Thursday, May 12, 2011
Pension Data Held Not Exempt From Disclosure Requirements
By KENNETH OFGANG, Staff Writer
The names of public retirees and the amounts they receive in pension benefits are public records subject to disclosure, the Third District Court of Appeal ruled yesterday.
Denying a petition by Sacramento County retirement officials, the court upheld a Sacramento Superior Court ruling in favor of the Sacramento Bee, which sought the information under the California Public Records Act. The Sacramento County Employees’ Retirement System sought review of Judge Allen H. Sumner’s ruling over the objections of Sacramento supervisors, who unanimously supported disclosure of the data, the newspaper reported.
“Justice Elena Duarte said SCERS must turn over the names, positions, and benefit amounts for retirees, although it need not disclose ‘the members’ home or email addresses, telephone numbers or Social Security numbers.’”
Karl Olson, an attorney representing the newspaper, said in a story published on the Bee website that this was the first appeals court decision on the issue. Previously, trial courts in Sacramento and six other counties have ruled in favor of releasing information about public retirement plans.
The Bee contended it needed the information in order to report on such issues as “pension spiking,” or cashing out vacation time or working overtime in the last year of employment, thereby increasing the final compensation amount on which benefits are based; “double dipping,” where a member receives a salary and a pension at the same time; and “triple dipping,” where a member draws a salary, pension, and unemployment benefits in the same year, among other practices.
SCERS argued that the information was confidential under the County Employees Retirement Law of 1937, and would subject retirees to, as Duarte put it, “unwelcome attention, obloquy, and financial predation.” But that argument has to be addressed to the Legislature, not the courts, the justice said.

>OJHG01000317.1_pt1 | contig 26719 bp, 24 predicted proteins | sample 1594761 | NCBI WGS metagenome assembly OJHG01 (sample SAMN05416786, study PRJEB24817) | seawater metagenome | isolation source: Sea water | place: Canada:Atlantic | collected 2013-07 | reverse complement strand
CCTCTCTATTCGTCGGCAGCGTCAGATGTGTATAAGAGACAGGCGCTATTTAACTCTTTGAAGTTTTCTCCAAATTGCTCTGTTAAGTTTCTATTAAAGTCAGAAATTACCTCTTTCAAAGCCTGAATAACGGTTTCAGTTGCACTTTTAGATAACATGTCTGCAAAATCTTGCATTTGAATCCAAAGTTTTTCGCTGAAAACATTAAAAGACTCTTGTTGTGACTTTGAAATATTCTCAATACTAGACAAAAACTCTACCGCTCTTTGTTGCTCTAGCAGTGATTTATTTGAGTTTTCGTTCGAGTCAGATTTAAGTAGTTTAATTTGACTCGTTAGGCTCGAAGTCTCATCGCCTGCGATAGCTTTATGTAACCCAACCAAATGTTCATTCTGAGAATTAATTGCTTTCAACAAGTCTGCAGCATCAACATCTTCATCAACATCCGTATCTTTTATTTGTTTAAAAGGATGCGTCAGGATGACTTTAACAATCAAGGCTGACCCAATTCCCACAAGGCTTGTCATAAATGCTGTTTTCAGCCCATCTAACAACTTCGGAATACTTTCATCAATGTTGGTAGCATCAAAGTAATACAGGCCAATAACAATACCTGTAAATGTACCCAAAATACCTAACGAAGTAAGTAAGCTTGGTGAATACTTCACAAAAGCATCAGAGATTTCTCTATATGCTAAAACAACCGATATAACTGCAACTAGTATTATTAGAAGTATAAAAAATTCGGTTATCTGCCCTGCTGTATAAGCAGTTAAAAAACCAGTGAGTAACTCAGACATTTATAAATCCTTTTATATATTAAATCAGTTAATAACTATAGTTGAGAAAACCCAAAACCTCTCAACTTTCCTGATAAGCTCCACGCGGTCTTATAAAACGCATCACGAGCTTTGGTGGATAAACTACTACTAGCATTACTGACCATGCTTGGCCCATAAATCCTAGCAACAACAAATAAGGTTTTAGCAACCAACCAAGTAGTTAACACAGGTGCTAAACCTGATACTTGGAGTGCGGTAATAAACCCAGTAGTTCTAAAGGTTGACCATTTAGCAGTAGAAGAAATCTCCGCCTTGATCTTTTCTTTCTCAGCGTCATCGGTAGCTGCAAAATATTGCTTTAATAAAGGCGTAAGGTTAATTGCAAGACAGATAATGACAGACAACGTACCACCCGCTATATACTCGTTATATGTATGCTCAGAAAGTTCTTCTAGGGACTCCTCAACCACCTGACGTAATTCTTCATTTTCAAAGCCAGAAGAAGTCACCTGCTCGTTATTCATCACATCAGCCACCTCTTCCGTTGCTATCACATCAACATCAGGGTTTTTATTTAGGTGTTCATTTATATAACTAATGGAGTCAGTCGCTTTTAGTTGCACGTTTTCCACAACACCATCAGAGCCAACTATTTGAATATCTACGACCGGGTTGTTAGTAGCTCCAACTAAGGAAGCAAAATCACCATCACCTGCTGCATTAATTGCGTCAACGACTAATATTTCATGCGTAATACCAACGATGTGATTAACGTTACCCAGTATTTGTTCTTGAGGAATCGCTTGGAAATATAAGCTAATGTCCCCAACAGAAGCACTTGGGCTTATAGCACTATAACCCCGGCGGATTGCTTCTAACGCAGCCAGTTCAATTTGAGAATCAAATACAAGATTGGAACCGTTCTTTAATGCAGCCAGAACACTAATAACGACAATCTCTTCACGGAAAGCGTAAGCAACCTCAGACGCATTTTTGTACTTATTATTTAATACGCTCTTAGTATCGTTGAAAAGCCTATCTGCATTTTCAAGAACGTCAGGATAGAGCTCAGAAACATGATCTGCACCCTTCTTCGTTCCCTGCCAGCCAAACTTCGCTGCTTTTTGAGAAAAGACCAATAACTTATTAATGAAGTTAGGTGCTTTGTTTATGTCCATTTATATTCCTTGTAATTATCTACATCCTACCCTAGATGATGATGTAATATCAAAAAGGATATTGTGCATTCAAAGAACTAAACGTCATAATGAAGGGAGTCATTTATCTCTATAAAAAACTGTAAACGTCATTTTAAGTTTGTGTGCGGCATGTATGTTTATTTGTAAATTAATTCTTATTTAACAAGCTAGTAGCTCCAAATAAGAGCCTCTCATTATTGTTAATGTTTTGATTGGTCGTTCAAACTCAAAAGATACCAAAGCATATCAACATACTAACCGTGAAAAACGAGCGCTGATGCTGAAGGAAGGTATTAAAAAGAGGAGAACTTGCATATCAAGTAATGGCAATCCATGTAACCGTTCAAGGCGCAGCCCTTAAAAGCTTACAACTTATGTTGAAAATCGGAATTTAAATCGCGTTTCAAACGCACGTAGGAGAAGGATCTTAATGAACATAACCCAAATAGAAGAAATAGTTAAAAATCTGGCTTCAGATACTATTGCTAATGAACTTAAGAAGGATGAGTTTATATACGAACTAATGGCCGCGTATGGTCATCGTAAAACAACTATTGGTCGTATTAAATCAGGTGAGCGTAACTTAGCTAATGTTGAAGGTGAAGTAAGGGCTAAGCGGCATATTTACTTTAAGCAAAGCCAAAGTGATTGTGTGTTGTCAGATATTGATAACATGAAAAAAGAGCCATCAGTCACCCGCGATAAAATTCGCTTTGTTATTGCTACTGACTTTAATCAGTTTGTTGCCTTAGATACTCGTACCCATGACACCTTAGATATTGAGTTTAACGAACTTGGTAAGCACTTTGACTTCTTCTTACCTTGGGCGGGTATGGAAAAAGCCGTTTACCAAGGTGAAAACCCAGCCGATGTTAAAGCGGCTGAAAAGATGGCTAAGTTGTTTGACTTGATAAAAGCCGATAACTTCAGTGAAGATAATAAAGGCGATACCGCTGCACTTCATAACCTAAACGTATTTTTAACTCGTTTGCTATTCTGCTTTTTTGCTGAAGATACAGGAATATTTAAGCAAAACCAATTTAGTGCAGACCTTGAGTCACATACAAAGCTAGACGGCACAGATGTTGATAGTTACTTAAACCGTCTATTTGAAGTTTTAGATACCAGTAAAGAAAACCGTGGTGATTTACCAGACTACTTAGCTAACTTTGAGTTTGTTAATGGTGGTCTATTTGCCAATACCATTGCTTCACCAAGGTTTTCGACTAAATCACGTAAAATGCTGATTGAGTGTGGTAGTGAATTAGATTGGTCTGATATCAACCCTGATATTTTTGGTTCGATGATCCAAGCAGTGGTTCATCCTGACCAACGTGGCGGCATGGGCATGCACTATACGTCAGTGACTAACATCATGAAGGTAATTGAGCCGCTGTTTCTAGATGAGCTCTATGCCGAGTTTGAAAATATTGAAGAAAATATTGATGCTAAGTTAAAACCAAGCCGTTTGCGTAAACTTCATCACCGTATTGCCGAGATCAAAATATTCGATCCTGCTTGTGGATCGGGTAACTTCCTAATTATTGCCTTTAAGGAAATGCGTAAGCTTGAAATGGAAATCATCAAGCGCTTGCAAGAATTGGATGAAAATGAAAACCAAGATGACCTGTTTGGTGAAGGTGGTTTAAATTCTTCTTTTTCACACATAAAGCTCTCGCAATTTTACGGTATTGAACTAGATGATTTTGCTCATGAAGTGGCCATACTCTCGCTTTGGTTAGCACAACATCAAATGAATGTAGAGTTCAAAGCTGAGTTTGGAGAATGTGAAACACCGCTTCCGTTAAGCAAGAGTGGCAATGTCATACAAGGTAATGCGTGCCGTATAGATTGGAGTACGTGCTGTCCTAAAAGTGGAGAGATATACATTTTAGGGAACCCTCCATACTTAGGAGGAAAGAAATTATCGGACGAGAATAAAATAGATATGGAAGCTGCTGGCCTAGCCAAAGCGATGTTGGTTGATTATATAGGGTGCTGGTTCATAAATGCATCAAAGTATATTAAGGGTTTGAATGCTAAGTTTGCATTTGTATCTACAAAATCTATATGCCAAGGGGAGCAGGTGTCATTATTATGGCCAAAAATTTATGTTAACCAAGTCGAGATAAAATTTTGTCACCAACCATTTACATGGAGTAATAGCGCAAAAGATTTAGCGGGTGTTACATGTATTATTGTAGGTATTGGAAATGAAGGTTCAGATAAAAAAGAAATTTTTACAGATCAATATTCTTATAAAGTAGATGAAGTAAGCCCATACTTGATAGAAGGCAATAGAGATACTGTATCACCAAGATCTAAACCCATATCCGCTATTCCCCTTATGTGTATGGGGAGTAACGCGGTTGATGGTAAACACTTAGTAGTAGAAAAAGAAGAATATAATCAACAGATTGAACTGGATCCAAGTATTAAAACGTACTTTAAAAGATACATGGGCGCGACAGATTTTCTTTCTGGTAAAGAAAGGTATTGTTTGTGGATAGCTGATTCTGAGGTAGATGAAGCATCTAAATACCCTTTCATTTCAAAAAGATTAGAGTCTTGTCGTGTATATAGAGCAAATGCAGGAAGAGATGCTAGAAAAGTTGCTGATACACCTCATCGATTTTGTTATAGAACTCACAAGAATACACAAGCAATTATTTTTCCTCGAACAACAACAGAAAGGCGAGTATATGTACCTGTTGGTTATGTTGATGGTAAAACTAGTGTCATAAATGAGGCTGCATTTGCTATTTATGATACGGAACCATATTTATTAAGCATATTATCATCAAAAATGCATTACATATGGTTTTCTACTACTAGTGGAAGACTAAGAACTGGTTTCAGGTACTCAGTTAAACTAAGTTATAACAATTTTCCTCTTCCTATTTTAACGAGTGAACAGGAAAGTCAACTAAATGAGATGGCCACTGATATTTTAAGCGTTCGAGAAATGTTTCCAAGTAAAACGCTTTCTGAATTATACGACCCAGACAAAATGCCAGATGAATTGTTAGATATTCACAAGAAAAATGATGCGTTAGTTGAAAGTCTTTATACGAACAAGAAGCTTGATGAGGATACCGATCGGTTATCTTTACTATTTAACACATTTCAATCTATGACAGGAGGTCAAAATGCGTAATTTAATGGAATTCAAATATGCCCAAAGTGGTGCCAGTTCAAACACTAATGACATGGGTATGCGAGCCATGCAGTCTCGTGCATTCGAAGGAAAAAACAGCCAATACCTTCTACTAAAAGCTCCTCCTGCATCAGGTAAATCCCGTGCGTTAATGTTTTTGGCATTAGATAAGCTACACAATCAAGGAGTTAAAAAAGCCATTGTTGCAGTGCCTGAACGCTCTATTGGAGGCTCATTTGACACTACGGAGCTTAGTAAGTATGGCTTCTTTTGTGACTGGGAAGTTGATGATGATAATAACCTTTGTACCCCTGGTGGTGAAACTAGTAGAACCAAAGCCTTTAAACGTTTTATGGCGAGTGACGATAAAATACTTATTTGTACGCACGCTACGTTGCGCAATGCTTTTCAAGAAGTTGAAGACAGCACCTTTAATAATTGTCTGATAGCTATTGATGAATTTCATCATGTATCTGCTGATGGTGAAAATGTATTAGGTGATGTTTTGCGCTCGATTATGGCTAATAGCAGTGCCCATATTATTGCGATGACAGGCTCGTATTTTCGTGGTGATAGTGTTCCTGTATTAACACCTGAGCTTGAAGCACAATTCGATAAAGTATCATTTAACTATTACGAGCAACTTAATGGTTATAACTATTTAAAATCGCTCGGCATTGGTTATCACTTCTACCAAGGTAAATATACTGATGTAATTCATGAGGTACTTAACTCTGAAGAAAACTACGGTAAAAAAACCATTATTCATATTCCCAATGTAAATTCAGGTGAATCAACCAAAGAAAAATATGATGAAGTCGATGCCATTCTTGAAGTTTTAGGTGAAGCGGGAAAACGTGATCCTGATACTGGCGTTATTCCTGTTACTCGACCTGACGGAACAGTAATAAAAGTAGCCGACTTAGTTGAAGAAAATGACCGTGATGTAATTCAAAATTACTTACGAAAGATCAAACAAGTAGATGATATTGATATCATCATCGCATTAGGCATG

The court also rejected the retirement system’s argument that the newspaper was estopped from seeking the information because it had lost a 2005 suit seeking similar information from Sacramento County. The trial judge correctly declined to apply collateral estoppel, in view of a later California Supreme Court decision that reached a contrary interpretation, as well as the “public benefit” exception to the doctrine, Duarte said.
As for the merits, Duarte cited Proposition 59, which requires that the CPRA and similar laws be interpreted broadly and exemptions interpreted narrowly. The CERL, in granting confidentiality to “individual records of members,” does not reflect legislative intent to keep all benefit information private, the jurist concluded.
She noted that state pension benefit information is routinely available from CalPERS and said SCERS “has not offered any reason the Legislature would have for designating county employee pensions—and no other public pensions—confidential.” The more logical interpretation of the exemption, she reasoned, is that it “protects information provided by a member or on the member’s behalf to SCERS, not all information held by SCERS that pertains to or relates to the member” such as “the name, date of retirement, department retired from, last position held, years of service, base allowance, cost of living adjustment, total health allowance and monthly pension benefit of each retiree.”
The justice also rejected SCERS’ argument that disclosure should be blocked under the CPRA’s “catchall” exemption, which balances privacy interests against the public interest in disclosure. Duarte concluded that an employee’s right to financial privacy does not extend to a public pension, and that there was little other than speculation to support the claim that the information would be used to embarrass or abuse retirees.
The case is Sacramento County Employees’ Retirement System v. Superior Court (Sacramento Bee) 11 S.O.S. 2477.
Copyright 2011, Metropolitan News Company